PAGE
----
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University of Kentucky materials are on ExploreUK. This item: Image 41 of Annual report. 1923.

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Image 41 of Annual report. 1923

Part of Kentucky Agricultural Experiment Station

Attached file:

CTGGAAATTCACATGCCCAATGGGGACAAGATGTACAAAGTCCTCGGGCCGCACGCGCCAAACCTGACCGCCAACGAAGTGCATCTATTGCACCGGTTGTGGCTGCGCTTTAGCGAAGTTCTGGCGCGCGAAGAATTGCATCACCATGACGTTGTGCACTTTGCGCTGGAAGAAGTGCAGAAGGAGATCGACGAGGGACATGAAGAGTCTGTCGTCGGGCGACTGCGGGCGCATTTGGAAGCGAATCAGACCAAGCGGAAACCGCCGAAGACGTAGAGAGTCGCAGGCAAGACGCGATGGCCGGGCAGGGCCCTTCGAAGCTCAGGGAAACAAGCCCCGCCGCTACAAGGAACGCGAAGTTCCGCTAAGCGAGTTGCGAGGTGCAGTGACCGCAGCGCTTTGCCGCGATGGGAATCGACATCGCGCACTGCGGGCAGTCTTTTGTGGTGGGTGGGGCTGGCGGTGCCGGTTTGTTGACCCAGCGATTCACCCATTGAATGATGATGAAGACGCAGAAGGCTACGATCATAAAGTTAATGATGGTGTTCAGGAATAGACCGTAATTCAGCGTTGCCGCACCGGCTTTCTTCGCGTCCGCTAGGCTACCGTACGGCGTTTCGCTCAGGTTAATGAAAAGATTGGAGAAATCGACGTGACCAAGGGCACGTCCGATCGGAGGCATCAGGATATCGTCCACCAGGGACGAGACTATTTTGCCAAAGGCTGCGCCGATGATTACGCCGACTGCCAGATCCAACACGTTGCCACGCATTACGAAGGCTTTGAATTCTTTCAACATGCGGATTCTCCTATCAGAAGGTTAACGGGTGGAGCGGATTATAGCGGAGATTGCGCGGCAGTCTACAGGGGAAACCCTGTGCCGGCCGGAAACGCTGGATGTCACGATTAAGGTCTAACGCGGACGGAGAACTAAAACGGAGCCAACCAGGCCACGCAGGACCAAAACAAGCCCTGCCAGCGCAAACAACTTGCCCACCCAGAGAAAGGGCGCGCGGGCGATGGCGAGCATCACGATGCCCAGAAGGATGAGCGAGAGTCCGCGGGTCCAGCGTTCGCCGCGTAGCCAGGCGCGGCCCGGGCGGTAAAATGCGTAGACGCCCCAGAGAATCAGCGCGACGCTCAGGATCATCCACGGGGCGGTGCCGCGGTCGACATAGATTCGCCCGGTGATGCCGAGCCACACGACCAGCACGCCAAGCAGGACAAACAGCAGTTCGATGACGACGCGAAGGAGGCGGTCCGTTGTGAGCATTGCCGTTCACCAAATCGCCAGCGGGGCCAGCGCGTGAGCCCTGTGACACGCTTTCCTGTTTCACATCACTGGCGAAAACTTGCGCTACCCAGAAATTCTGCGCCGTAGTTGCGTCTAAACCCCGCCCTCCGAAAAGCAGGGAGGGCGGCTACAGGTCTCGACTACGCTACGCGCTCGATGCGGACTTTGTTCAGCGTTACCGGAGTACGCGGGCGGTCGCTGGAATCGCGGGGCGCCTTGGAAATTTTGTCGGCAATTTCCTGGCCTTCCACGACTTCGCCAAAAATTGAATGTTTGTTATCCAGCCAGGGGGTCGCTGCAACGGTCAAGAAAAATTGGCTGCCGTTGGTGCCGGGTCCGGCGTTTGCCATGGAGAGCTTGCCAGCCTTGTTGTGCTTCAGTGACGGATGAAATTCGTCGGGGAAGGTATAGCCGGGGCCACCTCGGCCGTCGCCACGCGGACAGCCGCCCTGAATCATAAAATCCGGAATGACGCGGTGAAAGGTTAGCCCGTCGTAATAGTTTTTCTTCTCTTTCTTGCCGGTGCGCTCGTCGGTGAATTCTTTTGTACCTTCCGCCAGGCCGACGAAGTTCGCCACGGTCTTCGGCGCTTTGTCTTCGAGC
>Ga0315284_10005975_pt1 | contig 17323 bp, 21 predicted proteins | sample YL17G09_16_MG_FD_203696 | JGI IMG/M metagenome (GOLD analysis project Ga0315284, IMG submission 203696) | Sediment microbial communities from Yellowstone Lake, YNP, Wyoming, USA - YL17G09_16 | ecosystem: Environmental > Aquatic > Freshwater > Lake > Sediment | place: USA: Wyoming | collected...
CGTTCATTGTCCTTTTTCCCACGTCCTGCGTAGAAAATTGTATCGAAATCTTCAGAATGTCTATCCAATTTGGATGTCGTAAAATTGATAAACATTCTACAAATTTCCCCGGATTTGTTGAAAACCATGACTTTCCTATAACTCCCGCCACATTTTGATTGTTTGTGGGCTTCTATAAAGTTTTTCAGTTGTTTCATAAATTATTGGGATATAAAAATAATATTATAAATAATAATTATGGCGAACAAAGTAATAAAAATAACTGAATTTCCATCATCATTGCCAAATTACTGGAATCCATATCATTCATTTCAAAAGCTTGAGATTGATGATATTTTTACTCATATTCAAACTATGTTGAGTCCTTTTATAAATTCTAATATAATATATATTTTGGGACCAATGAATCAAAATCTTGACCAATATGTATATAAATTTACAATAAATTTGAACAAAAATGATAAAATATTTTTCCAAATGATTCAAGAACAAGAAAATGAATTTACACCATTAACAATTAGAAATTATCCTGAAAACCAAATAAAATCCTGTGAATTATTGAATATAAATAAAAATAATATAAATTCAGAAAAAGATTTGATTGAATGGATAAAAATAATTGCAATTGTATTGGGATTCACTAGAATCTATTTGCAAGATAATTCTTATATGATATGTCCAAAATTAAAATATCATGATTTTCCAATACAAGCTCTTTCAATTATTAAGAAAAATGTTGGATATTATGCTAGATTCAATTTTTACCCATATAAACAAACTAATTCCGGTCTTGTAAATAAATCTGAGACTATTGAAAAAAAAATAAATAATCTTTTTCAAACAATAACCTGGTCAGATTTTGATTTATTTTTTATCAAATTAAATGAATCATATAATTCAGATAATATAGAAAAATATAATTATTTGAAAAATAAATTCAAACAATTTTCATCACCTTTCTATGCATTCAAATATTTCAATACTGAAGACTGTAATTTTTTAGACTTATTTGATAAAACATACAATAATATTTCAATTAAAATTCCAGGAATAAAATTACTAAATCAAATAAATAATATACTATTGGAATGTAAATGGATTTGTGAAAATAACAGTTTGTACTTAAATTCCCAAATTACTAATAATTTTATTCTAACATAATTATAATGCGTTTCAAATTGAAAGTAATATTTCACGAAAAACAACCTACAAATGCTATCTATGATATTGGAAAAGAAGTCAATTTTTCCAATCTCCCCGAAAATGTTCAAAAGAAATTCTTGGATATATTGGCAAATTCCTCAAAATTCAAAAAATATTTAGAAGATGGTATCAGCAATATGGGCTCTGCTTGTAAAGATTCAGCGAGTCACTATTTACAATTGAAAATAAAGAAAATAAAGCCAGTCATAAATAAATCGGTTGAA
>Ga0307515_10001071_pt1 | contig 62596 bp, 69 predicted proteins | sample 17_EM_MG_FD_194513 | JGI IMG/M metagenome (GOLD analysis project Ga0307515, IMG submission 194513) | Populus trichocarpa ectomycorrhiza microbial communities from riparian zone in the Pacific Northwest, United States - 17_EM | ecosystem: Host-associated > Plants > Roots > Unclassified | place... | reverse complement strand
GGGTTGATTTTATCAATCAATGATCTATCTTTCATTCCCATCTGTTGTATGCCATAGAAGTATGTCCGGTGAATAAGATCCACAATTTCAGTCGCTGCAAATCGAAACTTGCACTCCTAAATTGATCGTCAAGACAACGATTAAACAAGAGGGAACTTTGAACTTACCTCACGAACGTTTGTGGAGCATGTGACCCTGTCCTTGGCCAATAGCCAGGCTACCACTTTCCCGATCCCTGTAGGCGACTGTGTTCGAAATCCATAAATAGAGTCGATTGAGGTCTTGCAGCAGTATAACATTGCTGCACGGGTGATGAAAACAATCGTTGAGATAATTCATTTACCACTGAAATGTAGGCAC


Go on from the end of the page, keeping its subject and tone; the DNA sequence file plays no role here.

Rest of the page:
Kentucky Agricultural Experiment Station, 35 ut sown successfully with small grains, provided the soil has been 16- limed and is inoculated. After the wheat was removed, the U1 plots were all plowed and again sown to alfalfa in August. This time good stands persisted on all the plots, but the alfalfa ms was much more vigorous on the limed plots. 1e- Wheat. The season of 1923 was rather a favorable one les for wheat in central Kentucky. It was remarkably free from are disease and made a good quality of gain, contrasting very strikingly with the situation in 1922. Ashland, which, as re- ith ported, gave poor results in 1922, was the best_ yielder in the to tests of varieties and strains of wheat on the Experiment Sta- 3% tion farm this year, while Fulcaster, the best in 1922, was . au among the lower yielders in 1923. This shows the necessity yhg for carrying on tests over a rather long period in order to the determine the true value of a strain or variety. Several selec- 381. tions from Currell’s Prolific gave good yields the past year and me in fact, they have shown up well for several years. One his in particular, 1%-17, looks promising and some seed of this will ble be available for distribution in 1924. the On the rotation plots at the Experimen Station farm, where wheat follows various crops, the best yields were ob- tained after tobacco and corn and the lowest yields after soy- beans. \Vheat following soybeans sown broadcast gave a lower yield than where soybeans were sown in drills and cultivated. ln the tests of nitrogenous fertilizers on wheat, spring and fall applications, no decided increase was secured from any appli- HHS cation given. Corn land seemed to furnish enough nitrogen, B21? probably because the corn crop was so small in 1922. md COl}tOI1 Worm. Late in the season the cotton worm ap- a1' peared in the state and did a good deal of harm to cotton grown in Christian and some other counties in southwestern soil Kentucky. lt became known to growers as the cotton army all worm, tho different in character from either the common or had the fall army worm. The use of arsenatc of lime and arsenate mts of lead enabled growers to save their crops. Toward fall the _ lots adult of this insect appeared about ripening fruit in immense c be numbers and it was charged with destroying grapes, peaches.

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